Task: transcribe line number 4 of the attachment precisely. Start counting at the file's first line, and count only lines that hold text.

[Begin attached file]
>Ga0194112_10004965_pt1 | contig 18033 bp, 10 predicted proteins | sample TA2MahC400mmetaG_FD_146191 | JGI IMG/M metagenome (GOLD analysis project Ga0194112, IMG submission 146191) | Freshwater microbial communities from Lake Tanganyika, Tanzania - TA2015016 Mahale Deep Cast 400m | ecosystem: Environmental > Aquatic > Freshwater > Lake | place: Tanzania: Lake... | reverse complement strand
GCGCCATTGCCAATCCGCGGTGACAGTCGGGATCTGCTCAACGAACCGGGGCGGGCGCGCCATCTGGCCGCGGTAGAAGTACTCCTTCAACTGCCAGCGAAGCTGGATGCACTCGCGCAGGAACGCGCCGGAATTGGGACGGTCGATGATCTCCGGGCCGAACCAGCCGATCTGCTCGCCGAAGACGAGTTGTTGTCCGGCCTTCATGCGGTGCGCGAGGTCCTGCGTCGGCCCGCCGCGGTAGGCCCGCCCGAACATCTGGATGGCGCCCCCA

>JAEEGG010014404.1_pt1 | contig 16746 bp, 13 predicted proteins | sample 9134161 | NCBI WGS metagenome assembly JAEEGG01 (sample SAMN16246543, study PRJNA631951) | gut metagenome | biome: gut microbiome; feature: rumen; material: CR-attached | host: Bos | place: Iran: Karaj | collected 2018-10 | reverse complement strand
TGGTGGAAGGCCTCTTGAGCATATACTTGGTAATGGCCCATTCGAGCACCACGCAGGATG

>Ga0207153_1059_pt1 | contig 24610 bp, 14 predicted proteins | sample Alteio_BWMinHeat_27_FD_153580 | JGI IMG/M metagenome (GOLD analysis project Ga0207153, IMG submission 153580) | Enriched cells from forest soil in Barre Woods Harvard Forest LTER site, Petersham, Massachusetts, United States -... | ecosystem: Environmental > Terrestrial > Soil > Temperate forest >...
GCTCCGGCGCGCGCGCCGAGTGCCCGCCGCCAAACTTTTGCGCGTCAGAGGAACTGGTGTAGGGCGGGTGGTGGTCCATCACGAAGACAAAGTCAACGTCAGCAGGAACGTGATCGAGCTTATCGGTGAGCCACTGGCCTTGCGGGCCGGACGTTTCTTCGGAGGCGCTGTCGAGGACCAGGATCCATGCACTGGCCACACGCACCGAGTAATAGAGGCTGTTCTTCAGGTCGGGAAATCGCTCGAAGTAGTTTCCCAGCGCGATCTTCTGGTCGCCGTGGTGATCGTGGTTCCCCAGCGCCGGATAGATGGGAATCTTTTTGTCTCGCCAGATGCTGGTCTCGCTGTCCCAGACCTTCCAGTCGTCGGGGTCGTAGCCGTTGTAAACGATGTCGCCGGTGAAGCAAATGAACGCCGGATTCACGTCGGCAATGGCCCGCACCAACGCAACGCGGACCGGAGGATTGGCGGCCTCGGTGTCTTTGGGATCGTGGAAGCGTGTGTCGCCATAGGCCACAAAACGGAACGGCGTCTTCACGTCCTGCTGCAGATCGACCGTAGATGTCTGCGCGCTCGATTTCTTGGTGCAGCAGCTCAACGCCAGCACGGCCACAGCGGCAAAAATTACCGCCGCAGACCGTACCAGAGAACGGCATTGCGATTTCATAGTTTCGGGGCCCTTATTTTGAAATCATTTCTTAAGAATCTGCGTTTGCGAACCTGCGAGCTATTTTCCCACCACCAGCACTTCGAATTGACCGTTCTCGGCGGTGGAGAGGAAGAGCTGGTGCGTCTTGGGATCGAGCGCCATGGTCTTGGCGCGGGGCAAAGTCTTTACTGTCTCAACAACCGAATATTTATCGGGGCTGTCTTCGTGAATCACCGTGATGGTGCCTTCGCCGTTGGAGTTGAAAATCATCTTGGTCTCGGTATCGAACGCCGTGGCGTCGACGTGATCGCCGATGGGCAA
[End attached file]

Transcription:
TGGTGGAAGGCCTCTTGAGCATATACTTGGTAATGGCCCATTCGAGCACCACGCAGGATG